by Brazilian artist Candido Portinari Candido Portinari (1903-1962) was one of the most important Brazilian painters and also a prominent and influential
practitioner of the neo-realism style in painting. Portinari studied at the Escola Nacional de Belas Artes (ENBA)
in Rio de Janeiro. In 1928, he won a gold medal at the ENBA and a trip to Paris where he stayed until 1930,
when he returned to Brazil.
The range and sweep of his output is quite remarkable. It includes images
of childhood, paintings depicting rural and urban labour, refugees fleeing the hardships of Brazil's rural northeast, treatments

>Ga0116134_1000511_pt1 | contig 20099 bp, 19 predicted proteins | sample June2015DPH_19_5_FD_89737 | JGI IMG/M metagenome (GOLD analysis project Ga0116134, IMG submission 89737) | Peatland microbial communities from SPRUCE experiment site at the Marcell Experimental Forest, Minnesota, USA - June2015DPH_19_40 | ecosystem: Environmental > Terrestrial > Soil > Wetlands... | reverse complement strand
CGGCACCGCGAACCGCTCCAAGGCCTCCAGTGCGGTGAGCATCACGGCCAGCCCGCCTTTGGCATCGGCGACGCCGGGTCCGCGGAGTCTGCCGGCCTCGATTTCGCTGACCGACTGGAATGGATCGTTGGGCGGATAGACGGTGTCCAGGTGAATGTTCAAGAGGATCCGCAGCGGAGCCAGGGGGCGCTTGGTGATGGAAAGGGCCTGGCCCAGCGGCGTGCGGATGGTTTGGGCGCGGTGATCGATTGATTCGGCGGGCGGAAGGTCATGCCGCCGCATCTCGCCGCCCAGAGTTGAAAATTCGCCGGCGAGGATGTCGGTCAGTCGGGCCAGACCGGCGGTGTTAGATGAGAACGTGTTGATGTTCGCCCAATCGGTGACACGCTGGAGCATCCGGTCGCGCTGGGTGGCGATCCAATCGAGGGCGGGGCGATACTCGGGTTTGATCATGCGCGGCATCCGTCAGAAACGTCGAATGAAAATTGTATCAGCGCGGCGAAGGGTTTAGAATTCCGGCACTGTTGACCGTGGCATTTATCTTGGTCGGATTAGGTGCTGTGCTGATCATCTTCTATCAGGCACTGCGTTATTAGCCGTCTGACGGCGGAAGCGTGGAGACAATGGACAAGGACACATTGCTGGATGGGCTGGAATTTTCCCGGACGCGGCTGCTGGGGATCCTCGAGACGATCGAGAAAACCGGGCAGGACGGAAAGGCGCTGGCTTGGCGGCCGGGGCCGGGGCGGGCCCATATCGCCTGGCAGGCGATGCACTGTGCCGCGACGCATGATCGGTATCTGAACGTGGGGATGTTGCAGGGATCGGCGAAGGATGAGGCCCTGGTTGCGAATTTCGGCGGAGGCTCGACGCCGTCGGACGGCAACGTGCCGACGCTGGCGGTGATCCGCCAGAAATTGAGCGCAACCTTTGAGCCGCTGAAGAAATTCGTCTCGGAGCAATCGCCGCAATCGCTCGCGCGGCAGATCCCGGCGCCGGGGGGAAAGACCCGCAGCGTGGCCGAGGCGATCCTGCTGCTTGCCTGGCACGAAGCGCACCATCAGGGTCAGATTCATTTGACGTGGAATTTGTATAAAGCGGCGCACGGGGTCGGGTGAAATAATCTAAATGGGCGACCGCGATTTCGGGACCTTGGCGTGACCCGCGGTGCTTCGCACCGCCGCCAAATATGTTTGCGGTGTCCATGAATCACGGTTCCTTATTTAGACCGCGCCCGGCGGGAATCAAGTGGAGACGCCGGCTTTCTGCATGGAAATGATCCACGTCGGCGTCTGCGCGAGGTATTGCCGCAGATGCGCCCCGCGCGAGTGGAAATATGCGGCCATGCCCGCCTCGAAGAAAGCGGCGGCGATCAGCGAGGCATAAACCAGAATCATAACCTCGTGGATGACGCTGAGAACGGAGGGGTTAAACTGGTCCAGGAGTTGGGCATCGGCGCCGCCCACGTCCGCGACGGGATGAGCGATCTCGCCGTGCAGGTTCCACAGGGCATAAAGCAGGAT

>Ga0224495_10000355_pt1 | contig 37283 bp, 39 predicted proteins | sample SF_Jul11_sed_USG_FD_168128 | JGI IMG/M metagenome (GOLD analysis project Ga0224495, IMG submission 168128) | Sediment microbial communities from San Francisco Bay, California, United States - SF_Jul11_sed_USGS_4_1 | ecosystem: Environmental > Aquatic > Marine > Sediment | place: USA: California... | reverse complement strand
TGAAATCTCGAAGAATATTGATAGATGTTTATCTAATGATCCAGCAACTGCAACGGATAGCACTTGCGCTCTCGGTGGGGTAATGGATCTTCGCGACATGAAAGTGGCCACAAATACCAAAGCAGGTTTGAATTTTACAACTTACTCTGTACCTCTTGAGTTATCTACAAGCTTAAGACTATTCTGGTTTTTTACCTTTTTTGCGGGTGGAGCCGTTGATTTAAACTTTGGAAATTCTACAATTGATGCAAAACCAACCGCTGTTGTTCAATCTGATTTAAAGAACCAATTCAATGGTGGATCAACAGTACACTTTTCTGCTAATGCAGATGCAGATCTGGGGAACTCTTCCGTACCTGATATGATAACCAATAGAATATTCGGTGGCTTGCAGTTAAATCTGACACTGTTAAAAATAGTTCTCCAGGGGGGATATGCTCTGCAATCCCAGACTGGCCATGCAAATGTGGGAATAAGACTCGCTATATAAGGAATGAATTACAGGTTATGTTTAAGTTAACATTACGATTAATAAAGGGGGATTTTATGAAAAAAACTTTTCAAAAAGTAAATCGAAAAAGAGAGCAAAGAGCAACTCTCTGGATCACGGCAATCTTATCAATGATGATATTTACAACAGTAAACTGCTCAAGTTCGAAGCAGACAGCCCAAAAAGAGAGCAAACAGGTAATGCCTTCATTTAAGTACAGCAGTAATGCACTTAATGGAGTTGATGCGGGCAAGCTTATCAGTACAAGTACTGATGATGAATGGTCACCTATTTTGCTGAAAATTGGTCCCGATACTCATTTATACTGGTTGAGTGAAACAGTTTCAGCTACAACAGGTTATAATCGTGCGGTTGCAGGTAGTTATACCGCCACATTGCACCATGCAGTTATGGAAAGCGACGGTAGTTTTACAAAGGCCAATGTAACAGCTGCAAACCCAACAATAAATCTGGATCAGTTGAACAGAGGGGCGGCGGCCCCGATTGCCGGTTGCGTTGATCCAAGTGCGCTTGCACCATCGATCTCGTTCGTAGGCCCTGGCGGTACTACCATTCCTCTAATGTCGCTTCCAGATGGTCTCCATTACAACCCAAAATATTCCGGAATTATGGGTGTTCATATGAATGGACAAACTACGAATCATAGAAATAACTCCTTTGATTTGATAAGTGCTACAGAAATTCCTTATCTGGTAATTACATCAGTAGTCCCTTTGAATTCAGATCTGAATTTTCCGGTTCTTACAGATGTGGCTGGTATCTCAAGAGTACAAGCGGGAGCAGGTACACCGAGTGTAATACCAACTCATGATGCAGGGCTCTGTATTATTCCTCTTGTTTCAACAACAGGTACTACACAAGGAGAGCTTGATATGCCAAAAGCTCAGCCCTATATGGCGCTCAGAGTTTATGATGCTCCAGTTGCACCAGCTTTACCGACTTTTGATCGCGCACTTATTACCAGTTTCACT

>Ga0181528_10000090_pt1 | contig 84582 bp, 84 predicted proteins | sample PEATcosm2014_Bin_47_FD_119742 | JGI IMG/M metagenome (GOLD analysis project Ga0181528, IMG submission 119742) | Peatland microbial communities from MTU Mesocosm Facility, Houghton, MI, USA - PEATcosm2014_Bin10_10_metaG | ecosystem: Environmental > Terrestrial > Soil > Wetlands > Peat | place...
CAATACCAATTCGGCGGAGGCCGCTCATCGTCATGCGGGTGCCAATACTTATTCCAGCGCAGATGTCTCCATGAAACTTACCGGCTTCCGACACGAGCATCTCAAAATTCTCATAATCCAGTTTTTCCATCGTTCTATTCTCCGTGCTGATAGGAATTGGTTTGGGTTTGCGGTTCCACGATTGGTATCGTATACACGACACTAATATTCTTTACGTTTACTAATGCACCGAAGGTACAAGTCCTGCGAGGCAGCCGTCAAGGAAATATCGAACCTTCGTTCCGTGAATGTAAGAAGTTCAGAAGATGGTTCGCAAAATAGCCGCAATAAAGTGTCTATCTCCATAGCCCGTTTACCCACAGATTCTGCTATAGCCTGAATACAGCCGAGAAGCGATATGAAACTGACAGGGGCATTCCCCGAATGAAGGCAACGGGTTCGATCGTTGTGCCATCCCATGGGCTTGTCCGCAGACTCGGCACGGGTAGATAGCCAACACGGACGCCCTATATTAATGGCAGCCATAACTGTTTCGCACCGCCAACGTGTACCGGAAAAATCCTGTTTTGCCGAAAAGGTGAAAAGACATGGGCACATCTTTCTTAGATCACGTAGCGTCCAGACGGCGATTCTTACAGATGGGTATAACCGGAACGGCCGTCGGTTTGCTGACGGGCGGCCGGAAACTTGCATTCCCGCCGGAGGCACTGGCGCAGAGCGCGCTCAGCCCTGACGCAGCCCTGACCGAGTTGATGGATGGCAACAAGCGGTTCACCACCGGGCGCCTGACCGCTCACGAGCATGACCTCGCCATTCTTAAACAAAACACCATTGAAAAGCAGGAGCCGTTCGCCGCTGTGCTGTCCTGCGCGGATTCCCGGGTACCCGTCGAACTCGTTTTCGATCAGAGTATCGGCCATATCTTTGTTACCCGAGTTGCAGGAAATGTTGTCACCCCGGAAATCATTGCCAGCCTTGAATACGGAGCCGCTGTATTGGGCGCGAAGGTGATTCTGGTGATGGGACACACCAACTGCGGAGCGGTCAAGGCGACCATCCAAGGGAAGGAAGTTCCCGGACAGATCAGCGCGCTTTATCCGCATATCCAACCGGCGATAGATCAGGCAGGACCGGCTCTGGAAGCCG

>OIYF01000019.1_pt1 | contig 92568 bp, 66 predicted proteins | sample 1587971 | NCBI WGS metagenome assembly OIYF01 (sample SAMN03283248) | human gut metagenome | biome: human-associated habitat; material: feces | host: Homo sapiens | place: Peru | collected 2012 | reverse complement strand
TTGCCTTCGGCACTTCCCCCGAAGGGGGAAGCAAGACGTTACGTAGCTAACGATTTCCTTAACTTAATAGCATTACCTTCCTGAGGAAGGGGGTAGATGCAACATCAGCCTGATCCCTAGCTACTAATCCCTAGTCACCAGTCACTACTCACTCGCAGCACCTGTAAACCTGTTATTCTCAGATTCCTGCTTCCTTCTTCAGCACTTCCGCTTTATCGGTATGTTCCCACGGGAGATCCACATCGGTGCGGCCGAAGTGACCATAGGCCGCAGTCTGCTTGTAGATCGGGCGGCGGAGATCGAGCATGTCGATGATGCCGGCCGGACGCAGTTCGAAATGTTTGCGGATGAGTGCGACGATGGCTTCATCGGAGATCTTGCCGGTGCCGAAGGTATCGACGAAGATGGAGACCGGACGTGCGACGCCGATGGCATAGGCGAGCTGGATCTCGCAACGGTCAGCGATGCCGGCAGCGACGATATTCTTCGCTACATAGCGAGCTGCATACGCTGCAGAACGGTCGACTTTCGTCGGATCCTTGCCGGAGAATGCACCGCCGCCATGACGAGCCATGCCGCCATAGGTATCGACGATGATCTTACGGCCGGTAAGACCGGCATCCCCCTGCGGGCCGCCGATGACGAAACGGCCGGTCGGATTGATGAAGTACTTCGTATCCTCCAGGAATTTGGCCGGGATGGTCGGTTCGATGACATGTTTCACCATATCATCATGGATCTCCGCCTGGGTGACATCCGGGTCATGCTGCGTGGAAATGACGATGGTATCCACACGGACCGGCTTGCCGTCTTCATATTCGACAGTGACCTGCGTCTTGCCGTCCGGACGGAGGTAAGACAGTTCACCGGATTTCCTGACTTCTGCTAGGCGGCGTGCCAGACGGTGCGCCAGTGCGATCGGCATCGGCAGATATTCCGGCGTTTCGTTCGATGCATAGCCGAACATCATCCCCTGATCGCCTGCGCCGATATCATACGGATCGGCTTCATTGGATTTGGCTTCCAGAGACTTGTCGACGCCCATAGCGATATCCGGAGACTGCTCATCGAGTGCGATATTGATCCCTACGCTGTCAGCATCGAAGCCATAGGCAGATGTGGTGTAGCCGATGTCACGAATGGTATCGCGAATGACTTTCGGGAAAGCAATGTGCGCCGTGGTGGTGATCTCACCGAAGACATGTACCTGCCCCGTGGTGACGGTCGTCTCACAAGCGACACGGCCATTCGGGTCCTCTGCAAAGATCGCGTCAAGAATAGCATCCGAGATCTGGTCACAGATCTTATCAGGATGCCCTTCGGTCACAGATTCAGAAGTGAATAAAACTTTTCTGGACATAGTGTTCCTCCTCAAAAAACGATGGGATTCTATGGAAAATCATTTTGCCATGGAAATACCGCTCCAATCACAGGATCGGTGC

of the key events in the history of Brazil. In the painting he combines realism, expressionism and a surrealist
lyricism born of nostalgia for his childhood in the countryside, never losing sight of the Brazilian land and people. Portinari devoted himself
to the realistic portrayal of the life of the common people— Indians, Negroes, farmhands, and the inhabitants of favelas
(slums). He often endowed his figures with a lofty and heroic character. Representative of the portrayals is "Hill"
painted in 1933 and currently on display at the Museum of Modern Art in New York.